Status can be a funny thing. Of course it is most obviously expressed through shiny hardware and easily recognizable logos, but it gets far more interesting when you start to observe the more subtle signals — the way you tuck your shirt, or what you eat for breakfast, or your particular brand of notebook can mark you as in or out. And of course, what counts as a status item varies wildly across human tribes. In our series, Insider Goods, we’re talking to members of different tribes (some with their real names, some anonymously) to learn about the niche status items among plantfluencers, Broadway actors, or ballerinas.
Today, we hear from Lumi Tan — curator at the nonprofit art space The Kitchen, which helped launch the careers of artists such as Robert Mapplethorpe, Sherrie Levine, and Vito Acconci — on the comfortable shoes, bookshelves, and jewelry that are popular among curators.
As a curator, there’s typically zero separation between your professional and social life. That’s why I tend to wear things that I feel comfortable in no matter the occasion (whether visiting an artist’s studio, attending meetings at my office, doing an installation, or going to an opening or another event in the evening). Especially when it comes to shoes — an uncomfortable pair can ruin my whole day. I became obsessed with finding the most stylish orthopedic shoe, and just discovered Hopp, which I now recommend to everybody I know. I’m really into these one-inch ballet flats.
I think all curators also have go-to sneakers that they can wear with everything. Mine are the new Nike AirMax 270 (the ones with the bubble). I always go straight to the boys’ section, because the stuff is cheaper and the colors are so much better than the women’s.
If you’re a curator running around all day and night, you need a bag to pack your water bottle, reading material, and (probably) a Tupperware of salad in. My spring and summer day bag is from Trademark. It’s like a hybrid bucket-tote bag with a flat bottom (which helps prevent said Tupperware from tipping over and spilling salad dressing everywhere). They don’t make the exact model I have anymore, but this is pretty close.
Curators are very lucky to live with art all day at work. But at home, we need a visual break. So I don’t have a lot of artwork hung in my house, but what I do have is hundreds of books. That collection requires a flexible shelving system that I can look at every day [Tan is currently reading Natalie Bayer’s Curating As Anti-Racist Practice]. We use the ISS Modern Shelving system, and had an artist-carpenter friend make custom shelf panels for us to fit our crooked apartment.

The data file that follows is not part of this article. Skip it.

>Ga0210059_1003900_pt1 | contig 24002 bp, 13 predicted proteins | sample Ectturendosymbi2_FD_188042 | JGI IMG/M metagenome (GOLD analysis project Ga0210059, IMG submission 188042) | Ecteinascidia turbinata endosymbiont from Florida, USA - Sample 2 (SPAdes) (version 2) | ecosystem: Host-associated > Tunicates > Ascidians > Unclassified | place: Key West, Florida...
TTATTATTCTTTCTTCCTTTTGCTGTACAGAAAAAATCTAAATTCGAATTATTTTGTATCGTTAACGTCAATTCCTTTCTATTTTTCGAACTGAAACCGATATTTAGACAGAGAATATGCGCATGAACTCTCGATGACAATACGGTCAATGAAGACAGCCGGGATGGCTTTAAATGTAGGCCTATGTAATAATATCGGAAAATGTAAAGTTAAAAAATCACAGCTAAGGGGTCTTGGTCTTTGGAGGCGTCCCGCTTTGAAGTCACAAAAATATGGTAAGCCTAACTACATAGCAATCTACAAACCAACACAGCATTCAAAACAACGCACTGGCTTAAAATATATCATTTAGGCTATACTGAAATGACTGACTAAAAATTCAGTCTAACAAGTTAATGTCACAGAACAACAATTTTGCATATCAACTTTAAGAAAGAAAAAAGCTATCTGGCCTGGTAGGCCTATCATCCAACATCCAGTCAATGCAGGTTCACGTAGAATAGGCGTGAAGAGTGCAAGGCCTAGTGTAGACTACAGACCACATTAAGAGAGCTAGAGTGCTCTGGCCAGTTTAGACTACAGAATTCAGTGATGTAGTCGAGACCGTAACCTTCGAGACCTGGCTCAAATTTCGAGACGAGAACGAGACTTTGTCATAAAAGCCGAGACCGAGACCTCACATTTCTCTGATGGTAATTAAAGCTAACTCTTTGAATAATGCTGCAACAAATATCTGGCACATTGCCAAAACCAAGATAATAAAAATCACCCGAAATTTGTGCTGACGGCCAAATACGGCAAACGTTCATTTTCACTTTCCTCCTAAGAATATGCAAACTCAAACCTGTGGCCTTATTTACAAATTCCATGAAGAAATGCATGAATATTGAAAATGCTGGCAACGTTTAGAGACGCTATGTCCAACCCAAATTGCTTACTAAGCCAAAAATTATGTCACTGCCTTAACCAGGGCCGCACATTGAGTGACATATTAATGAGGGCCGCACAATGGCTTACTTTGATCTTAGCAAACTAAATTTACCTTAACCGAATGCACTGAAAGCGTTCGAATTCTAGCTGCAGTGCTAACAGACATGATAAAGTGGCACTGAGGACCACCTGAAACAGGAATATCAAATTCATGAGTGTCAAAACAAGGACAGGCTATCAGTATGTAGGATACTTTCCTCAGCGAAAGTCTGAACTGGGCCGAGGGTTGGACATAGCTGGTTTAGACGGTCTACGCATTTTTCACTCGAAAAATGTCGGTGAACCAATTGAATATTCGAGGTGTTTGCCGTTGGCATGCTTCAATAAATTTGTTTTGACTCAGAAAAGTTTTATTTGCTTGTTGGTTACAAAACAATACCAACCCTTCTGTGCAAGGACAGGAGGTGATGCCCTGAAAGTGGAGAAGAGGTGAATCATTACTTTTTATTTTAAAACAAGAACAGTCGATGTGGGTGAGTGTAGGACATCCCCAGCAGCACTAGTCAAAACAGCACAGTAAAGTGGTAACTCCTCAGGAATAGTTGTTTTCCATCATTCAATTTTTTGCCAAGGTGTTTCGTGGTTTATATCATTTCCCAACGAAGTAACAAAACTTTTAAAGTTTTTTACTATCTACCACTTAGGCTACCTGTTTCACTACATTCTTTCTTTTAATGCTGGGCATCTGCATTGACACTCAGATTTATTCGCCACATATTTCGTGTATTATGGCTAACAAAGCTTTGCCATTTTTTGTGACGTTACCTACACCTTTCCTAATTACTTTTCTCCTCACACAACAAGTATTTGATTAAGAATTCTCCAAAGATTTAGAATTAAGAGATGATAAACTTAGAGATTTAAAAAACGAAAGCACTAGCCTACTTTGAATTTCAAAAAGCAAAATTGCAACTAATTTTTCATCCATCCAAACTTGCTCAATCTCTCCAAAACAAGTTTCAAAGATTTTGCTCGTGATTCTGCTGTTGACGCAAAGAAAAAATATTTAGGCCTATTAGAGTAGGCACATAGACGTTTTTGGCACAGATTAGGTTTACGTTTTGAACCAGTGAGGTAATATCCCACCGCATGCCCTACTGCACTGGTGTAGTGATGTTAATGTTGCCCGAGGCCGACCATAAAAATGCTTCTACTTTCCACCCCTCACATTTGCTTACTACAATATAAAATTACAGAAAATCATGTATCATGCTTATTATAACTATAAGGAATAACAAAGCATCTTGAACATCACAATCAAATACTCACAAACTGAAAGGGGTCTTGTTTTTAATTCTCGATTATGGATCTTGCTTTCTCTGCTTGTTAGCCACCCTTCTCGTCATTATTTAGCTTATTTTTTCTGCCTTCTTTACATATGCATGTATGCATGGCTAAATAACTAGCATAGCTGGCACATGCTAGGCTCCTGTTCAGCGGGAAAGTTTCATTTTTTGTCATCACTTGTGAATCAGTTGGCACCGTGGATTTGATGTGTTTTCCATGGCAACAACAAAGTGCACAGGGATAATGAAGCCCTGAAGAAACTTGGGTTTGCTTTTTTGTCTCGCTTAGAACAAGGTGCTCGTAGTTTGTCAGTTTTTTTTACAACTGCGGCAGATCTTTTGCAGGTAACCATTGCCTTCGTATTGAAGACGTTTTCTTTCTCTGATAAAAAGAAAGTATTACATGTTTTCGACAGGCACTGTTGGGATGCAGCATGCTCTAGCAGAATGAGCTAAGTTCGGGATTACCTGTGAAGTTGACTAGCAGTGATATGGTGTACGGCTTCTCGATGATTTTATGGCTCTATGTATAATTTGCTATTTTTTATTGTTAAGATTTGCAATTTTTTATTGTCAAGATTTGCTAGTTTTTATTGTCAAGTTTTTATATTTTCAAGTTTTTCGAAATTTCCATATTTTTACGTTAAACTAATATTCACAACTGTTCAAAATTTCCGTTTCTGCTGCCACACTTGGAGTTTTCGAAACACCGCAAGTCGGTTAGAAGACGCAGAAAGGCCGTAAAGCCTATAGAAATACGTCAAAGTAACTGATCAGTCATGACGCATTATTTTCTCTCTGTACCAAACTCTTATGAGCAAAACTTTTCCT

For years, the art world’s industry-standard wallet has been from Commes des Garçons. But I prefer this Fennec wallet which I find much more efficient, comes in beautiful colors, and costs a fraction of the price. It’s tiny, but has six card holders, another place for business cards, and a built-in coin purse. Also, it’s exceptionally easy to pull a MetroCard out of while you’ve got a coffee in one hand. Fennec is a Korean company, and I bought it at Aland in Williamsburg.
Curators also have a million tote bags (like most New Yorkers these days). I don’t know for sure if the overabundance of tote bags started in the art world, but I feel like we’re responsible. I have bins and bins of tote bags from exhibitions, institutions, and galleries; they’re all extremely well designed, but it’s a little out of control. If I’m lugging around a laptop and extra books, I’ll carry one of my many tote bags in addition to my Trademark bag. If you want to flex how long you’ve been a curator, you might bring out some obscure tote from a biennale ten years ago. But I think it’s nice to carry a tote from your own institution. The Kitchen only makes two a year (in conjunction with our gala), so when I spot them around town, it gives me a little thrill.
At The Kitchen we commission a lot of new work, so my job involves copious note-taking during meetings with artists. I like to do all my writing by hand, and I never throw out any notebook; I keep them all as kind of an archive. I love a simple Muji notebook — the thin one that has a black cover and grey binding.
Curators have a terrible reputation for being late for studio visits, which burdens the artist. I like to be precisely on time, but also tend to lose myself in conversations with artists, so wearing a watch keeps me in line. This Braun watch is a classic; it’s not overtly design-y, but perfectly balanced.
Jewelry is a big part of how I differentiate outfits from day to day, and I’m very loyal to certain pieces. That could be a curatorial thing, because we become attached to objects and their history. I really appreciate Quarry jewelry designer Ninh Wysocan’s singular sculptural sensibility — right now, there’s a lot of jewelry out there that’s clearly just imitating Calder or Matisse, which as a curator is particularly something you want to avoid. Everything Wysocan makes is minimalist, but not delicate, and plays well with vintage pieces I wear. These earrings are very similar to the ones I wear on a regular basis.
There’s a stereotype around curators being really impractical people who deal in impractical things, but it’s actually the complete opposite of our daily reality. We all have to be extremely pragmatic multitaskers, and we never want to overshadow the artist or what they’re showing, so there’s a shared sensibility around not taking up too much visual space. I basically only wear black, gray, or white clothing, and I wear a lot of wrinkle-free, baggy-ish pants that I can cuff to make them fall better on my short frame. I like this pair of fancy joggers from one of Aritzia’s in-house brands called Babaton. I have them in white; they’re the ideal length for me (they hit around my ankles) and the diagonal seam is key to that perfect fit.